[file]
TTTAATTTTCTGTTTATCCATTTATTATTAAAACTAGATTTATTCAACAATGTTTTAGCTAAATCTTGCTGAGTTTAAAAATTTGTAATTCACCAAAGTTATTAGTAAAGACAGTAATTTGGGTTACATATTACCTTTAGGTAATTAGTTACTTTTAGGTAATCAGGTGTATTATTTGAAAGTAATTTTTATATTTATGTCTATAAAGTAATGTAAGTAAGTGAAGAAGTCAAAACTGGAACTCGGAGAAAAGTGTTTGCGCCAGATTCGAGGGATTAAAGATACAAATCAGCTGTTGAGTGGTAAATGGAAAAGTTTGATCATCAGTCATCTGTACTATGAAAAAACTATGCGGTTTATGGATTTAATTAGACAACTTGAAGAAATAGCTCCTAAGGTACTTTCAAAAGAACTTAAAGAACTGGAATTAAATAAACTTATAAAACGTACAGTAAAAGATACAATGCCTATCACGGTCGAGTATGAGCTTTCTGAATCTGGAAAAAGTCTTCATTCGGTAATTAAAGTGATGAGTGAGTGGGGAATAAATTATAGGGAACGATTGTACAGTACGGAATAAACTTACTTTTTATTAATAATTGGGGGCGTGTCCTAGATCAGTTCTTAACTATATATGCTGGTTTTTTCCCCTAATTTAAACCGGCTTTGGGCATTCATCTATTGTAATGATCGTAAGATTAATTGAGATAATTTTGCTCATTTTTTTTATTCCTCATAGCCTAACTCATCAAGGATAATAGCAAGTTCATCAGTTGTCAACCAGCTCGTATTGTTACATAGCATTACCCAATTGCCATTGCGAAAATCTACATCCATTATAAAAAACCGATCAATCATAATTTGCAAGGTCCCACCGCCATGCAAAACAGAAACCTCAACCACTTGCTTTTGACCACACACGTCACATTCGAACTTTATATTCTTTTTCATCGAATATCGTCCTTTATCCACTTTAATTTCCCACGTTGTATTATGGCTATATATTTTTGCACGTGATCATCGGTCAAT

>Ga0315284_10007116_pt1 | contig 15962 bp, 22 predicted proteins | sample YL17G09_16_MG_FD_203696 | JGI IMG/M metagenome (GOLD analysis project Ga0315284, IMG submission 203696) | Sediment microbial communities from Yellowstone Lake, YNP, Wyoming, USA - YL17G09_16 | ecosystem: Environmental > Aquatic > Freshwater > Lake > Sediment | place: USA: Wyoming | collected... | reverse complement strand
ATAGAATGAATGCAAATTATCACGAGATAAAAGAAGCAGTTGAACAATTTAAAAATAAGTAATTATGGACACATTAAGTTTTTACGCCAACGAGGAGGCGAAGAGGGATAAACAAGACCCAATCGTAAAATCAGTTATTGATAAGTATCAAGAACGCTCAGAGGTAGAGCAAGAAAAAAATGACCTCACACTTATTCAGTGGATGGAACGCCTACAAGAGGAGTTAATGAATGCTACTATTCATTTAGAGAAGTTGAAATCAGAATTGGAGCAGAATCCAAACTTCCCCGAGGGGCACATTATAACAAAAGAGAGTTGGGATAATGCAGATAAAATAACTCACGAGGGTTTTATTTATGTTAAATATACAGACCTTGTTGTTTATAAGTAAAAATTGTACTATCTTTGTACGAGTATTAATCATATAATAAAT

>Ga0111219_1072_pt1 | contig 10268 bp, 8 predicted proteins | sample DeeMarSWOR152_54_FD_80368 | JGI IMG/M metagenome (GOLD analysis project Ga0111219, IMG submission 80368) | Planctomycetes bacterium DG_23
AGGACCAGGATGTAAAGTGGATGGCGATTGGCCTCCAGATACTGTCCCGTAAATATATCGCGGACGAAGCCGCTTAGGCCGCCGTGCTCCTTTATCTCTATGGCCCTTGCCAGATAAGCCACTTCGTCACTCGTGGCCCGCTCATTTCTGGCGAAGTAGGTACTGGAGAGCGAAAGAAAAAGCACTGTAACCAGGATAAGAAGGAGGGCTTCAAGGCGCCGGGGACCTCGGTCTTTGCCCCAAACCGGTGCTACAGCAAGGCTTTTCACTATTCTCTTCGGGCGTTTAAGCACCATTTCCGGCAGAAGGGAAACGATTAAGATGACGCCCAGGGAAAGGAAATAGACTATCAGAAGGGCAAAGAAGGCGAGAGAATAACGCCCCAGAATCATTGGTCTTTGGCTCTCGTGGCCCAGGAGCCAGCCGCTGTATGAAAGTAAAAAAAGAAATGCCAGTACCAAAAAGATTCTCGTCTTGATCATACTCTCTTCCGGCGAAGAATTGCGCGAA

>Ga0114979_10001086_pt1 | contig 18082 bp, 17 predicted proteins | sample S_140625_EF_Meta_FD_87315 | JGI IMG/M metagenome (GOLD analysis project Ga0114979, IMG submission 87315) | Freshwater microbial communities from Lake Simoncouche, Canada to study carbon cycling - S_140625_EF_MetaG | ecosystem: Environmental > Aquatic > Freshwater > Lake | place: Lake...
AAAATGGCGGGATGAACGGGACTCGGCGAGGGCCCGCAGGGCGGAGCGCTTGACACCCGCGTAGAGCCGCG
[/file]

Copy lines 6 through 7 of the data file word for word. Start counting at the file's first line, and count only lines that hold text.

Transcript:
>Ga0114979_10001086_pt1 | contig 18082 bp, 17 predicted proteins | sample S_140625_EF_Meta_FD_87315 | JGI IMG/M metagenome (GOLD analysis project Ga0114979, IMG submission 87315) | Freshwater microbial communities from Lake Simoncouche, Canada to study carbon cycling - S_140625_EF_MetaG | ecosystem: Environmental > Aquatic > Freshwater > Lake | place: Lake...
AAAATGGCGGGATGAACGGGACTCGGCGAGGGCCCGCAGGGCGGAGCGCTTGACACCCGCGTAGAGCCGCG